The domino effect of Arab unrest |

By Parag Khanna

The Arab upheaval, which has been compared to the 1989 collapse of the Berlin Wall, challenges not only the regimes that are falling, but also more fundamentally the entire Arab order that has held since the decolonization of three generations ago. We are witnessing the triumph of people power over the inertia of political power.

Overpopulation and corruption are the twin scourges of almost all post-colonial countries across Africa, the Middle East, and South Asia. Tunisia, Egypt, Jordan -- and other Arab societies like Morocco, Libya, Yemen, and Syria -- are all pressed to manage global economic forces and channel them into benefits such as jobs and welfare for their citizens. Even the monarchies like Jordan and Morocco won't be considered legitimate unless they deliver the goods.

A new governance model will emerge from the wreckage of these regimes. Presidential or executive powers will be curtailed. Strongman states will diminish. Cronyism and clan-based governance will be replaced by more technocratic leadership that will answer to the people as well as to global markets. The old Arabism of anti-colonial rhetoric and failed Sunni unity will be replaced by a new Arabism led by Qatar's Al Jazeera, Lebanese bloggers, and Dubai-best investors.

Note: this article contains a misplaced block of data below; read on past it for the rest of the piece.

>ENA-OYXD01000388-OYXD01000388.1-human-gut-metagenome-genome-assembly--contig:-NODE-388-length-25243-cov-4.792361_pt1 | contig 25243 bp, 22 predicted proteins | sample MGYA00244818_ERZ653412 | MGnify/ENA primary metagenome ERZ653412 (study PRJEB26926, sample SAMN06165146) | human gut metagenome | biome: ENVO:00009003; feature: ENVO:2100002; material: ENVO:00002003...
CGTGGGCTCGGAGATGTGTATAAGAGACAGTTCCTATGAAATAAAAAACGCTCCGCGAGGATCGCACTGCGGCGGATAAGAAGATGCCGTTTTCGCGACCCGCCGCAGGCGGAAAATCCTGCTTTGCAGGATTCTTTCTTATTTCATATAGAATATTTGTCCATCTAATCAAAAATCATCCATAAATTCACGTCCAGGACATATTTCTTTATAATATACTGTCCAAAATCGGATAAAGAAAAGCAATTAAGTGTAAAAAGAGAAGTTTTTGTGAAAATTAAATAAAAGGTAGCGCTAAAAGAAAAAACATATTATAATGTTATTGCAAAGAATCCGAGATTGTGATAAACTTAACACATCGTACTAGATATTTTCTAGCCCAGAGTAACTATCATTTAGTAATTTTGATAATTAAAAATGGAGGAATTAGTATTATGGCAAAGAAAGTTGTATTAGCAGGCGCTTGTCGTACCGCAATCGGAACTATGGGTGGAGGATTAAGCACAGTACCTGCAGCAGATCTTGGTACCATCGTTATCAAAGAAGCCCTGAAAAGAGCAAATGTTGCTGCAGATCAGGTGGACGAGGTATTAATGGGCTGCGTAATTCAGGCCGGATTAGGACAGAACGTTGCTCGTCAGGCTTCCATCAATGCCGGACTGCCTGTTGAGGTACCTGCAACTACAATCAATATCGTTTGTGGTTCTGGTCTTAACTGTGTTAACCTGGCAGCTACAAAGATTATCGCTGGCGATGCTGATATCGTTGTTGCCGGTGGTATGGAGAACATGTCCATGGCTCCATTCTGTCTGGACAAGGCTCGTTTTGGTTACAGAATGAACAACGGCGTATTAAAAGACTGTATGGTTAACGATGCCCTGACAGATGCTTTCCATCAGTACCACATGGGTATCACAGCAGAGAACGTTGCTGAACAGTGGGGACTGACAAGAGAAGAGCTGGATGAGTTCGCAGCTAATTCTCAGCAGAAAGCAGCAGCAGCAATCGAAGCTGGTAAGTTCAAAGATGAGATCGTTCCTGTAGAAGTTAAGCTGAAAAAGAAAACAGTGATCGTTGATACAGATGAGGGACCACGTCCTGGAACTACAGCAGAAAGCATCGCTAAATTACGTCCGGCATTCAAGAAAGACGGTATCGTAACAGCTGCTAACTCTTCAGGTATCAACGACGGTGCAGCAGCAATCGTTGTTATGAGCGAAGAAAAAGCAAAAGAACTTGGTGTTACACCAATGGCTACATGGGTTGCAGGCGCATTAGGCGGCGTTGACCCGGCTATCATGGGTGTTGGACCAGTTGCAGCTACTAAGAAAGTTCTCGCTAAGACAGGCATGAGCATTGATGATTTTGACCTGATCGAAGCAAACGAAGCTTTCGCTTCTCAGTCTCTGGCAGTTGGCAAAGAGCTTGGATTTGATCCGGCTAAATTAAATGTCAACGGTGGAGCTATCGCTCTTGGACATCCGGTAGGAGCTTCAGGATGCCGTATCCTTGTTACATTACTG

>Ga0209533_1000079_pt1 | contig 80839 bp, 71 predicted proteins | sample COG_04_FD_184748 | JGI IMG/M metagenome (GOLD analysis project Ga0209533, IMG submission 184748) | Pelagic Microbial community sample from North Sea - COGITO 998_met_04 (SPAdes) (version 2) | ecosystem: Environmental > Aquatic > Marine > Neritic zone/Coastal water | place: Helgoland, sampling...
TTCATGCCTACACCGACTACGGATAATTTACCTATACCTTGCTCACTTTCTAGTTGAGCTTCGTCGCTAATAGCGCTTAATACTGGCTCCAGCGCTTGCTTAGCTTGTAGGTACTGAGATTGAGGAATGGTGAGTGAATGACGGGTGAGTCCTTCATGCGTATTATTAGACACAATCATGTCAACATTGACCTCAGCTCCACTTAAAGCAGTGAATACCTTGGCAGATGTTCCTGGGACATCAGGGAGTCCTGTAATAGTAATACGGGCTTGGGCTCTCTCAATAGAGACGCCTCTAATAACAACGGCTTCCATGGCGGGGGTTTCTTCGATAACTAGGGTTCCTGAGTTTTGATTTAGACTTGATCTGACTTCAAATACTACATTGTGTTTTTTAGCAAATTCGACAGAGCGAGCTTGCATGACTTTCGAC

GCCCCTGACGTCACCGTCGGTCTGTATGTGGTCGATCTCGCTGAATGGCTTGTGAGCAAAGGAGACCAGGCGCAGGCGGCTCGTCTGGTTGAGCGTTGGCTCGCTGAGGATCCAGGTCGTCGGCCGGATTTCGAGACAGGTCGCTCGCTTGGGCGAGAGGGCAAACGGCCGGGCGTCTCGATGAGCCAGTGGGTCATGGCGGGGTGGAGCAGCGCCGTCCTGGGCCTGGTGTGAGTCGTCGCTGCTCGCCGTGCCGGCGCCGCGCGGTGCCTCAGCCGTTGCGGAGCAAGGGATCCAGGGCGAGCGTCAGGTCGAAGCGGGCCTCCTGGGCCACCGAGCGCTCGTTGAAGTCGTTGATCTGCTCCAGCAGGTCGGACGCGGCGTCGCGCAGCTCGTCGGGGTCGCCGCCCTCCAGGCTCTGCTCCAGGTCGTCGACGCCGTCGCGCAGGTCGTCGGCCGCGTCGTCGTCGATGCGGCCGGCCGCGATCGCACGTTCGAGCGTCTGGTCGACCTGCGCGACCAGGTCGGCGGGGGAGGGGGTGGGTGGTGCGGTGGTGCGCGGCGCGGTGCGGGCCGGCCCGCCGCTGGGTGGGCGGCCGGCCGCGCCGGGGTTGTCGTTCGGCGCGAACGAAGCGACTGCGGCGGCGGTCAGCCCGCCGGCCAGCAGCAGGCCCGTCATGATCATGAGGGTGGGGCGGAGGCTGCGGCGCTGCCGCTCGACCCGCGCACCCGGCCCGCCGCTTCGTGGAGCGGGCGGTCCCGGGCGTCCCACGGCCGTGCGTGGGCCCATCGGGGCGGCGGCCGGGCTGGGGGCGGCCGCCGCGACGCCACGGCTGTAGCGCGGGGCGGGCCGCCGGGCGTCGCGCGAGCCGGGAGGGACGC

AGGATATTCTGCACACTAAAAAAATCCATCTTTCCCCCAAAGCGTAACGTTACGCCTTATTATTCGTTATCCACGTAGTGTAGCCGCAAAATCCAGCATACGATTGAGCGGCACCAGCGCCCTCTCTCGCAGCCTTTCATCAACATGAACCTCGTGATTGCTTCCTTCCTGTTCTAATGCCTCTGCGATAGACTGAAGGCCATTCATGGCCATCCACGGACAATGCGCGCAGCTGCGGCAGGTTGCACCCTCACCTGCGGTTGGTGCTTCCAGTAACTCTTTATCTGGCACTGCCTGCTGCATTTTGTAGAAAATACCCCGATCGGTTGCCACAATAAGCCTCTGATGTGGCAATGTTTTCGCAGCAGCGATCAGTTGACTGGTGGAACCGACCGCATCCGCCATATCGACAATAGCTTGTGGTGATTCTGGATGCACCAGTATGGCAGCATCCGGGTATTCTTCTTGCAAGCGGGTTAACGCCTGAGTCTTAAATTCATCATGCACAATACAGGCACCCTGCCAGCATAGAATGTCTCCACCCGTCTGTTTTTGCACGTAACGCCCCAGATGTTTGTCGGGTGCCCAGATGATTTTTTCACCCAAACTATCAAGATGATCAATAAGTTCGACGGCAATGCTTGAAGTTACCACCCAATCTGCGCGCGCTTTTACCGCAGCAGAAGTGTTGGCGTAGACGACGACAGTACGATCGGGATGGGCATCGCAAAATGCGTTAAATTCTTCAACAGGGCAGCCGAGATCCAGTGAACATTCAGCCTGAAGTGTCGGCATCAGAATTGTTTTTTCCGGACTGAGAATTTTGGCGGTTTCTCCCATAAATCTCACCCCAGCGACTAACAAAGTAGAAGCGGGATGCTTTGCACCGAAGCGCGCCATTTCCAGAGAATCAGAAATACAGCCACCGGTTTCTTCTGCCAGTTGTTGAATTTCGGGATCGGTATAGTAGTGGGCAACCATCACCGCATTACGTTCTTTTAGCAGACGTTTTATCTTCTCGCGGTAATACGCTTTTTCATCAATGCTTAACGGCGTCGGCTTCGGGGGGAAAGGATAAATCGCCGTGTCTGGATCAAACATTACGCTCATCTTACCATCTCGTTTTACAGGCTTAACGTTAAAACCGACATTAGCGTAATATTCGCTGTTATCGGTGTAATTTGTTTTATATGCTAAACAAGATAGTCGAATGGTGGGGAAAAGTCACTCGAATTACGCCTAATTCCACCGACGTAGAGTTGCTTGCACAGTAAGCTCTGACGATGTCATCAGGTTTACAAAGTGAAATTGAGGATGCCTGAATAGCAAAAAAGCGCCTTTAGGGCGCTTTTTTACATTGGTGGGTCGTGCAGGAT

It is their entrepreneurship, know-how, and capital which are re-shaping the vast young Arab generation's outlook on the world. This is the kind of fresh, young secular Arabism the West should get behind --liberating them from the squeeze between autocrats and would-be theocrats. A domino effect doesn't have to be a bad thing. Replacing autocracy with democracy and ideology with pragmatism would be a big step forward for much of the Arab world. We should welcome this ushering in of a new era.

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